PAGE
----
Following a long-term diet that’s low in carbohydrates and high in fat and protein from vegetables may reduce the risk of the most common subtype of glaucoma, according to a study published in Eye-Nature. The study is important because glaucoma is the leading cause of blindness in the United States and primary open-angle glaucoma (POAG) is the most common type. POAG is the leading cause of optic nerve degeneration that is related to the pressure level inside the eye, but other factors also contribute to this condition.

Since glaucoma is a condition that may be associated with mitochondrial dysfunction, researchers wanted to find out if substituting protein and fat for carbohydrates in the diet would enhance mitochondrial activity, maintain optic nerve function, and prevent optic nerve degeneration in this blinding eye disease. They performed a large-scale meta-analysis to get this answer.

They followed 185,000 adult participants from three large studies in the United States, conducted between 1976 and 2017. Participants were female nurses and male health professionals aged 40–75. Every two to four years, they filled out food frequency questionnaires that assessed what they ate and drank. They also answered questions about their health and what diseases, if any, they might be developing. If they said they had glaucoma, the researchers asked their treating eye care providers to send medical records to determine if they had POAG.

The research team created statistical models based on the patients’ questionnaire responses, dividing them into groups based on carbohydrate intake, so they could look across the spectrum from high to low carbohydrate intake and see any possible relationship with POAG. They specifically looked at three different ways of achieving a low-carbohydrate diet: substituting animal-based fats and proteins for carbohydrates, substituting plant-based based fats and proteins for carbohydrates, and replacing carbohydrates with high fats and proteins regardless of the source. Researchers then calculated the relative risk of POAG after adjusting for multiple factors for each of the dietary patterns, including age, race, and body mass index.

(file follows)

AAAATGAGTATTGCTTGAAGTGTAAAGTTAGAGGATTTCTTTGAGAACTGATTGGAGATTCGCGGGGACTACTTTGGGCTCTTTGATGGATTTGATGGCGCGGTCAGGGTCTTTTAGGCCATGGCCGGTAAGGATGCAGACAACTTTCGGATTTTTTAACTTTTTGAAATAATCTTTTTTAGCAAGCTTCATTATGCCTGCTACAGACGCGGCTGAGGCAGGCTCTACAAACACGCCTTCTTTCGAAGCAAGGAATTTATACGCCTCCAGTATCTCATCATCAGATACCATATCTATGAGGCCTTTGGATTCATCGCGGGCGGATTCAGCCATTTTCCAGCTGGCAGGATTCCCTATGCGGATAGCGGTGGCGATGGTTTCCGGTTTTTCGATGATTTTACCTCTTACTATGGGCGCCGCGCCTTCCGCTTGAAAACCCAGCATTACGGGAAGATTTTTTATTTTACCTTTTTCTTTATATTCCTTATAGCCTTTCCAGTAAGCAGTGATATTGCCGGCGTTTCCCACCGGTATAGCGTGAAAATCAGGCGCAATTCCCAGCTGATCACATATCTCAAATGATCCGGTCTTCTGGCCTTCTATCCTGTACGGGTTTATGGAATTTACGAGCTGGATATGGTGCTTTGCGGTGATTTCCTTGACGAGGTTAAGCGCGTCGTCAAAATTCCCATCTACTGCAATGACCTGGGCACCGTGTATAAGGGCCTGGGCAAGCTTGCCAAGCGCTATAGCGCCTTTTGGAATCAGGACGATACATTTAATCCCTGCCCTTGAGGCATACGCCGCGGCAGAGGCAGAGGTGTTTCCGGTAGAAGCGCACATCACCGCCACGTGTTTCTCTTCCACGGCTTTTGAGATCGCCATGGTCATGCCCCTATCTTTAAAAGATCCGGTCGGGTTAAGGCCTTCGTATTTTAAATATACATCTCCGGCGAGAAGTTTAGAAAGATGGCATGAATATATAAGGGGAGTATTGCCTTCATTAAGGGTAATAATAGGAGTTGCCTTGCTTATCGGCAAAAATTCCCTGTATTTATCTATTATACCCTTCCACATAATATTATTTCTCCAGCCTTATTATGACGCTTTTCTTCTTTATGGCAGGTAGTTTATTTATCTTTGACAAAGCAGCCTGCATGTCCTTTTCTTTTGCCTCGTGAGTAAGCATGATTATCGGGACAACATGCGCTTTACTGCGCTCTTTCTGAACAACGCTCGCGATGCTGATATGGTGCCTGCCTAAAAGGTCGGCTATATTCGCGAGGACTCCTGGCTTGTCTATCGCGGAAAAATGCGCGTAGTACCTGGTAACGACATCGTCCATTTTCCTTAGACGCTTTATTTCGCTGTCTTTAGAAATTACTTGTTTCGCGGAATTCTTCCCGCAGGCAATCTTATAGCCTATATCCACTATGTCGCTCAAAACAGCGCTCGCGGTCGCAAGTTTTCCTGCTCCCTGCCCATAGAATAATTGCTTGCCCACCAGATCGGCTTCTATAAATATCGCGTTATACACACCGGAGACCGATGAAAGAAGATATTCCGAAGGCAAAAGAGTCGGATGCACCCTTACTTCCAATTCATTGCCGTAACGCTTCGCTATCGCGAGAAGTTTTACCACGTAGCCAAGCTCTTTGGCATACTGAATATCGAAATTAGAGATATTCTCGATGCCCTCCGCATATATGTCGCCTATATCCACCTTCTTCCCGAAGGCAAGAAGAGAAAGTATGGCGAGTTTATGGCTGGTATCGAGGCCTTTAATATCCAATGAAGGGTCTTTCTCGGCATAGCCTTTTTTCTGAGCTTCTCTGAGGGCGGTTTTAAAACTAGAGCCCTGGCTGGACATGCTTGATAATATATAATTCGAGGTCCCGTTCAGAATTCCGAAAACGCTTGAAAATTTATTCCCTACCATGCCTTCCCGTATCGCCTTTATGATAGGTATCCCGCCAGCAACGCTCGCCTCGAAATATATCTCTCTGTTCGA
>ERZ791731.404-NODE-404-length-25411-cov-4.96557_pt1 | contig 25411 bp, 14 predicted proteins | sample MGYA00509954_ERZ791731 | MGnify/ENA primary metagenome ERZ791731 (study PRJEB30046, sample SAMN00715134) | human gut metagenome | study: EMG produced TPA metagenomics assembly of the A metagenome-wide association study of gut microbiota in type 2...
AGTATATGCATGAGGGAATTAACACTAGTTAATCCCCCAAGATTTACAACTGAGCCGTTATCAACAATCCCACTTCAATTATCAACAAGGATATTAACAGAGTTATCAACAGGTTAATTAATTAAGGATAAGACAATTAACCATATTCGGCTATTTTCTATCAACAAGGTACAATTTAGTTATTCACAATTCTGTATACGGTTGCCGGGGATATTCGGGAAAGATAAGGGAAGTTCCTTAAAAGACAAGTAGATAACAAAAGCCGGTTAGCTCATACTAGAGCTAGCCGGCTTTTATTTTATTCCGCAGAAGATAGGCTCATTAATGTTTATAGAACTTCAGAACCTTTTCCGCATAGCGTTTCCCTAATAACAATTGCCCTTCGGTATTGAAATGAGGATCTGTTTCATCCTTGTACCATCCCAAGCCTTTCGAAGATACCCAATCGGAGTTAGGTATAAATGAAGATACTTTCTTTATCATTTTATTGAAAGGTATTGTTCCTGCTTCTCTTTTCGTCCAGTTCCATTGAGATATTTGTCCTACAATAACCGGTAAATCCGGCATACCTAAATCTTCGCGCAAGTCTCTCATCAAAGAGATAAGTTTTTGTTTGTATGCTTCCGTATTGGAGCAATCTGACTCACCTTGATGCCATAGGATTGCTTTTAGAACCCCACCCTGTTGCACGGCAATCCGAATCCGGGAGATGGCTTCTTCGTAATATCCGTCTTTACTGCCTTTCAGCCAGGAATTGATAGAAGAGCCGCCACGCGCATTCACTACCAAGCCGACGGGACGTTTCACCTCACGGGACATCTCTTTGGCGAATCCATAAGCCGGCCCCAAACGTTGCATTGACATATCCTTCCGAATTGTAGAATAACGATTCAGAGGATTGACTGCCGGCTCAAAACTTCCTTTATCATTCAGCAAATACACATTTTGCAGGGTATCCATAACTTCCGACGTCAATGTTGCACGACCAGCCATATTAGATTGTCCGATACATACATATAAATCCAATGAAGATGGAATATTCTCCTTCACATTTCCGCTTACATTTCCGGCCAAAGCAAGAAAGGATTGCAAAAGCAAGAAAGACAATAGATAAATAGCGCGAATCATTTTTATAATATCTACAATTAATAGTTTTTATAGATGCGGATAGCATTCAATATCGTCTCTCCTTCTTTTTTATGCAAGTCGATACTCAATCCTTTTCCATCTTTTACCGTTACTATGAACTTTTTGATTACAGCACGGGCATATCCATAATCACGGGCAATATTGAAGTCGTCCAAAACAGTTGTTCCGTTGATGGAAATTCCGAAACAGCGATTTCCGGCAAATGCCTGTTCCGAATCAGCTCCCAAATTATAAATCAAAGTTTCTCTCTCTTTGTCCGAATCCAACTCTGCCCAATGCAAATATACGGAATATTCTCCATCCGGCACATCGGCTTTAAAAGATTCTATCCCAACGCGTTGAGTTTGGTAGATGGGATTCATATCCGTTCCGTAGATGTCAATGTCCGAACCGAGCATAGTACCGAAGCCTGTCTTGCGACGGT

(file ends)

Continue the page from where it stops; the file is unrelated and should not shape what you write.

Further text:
The researchers found that the patients in the low-carbohydrate intake group who followed a diet of increased plant-based fat and protein were associated with a 20% lower risk of developing POAG subtype with paracentral visual field loss compared with those in the high-carbohydrate intake group. However, the researchers did not find any association between POAG and a low-carbohydrate diet without accounting for the source protein or fat, and they did not find any association between glaucoma and an animal-based low-carbohydrate diet. Their findings suggest vegetable sources may be more beneficial than animal sources for a low-carbohydrate diet with respect to reducing the risk of the specific glaucoma subtype with early paracentral visual loss.

“This was an observational study and not a clinical trial, so more work is needed as this is the first study looking at this dietary pattern in relation to POAG,” said study author Louis Pasquale, deputy chair for ophthalmology research for the Mount Sinai Health System, in a press release. “The next step is to use artificial intelligence to objectively quantify paracentral visual loss in our glaucoma cases and repeat the analysis.”

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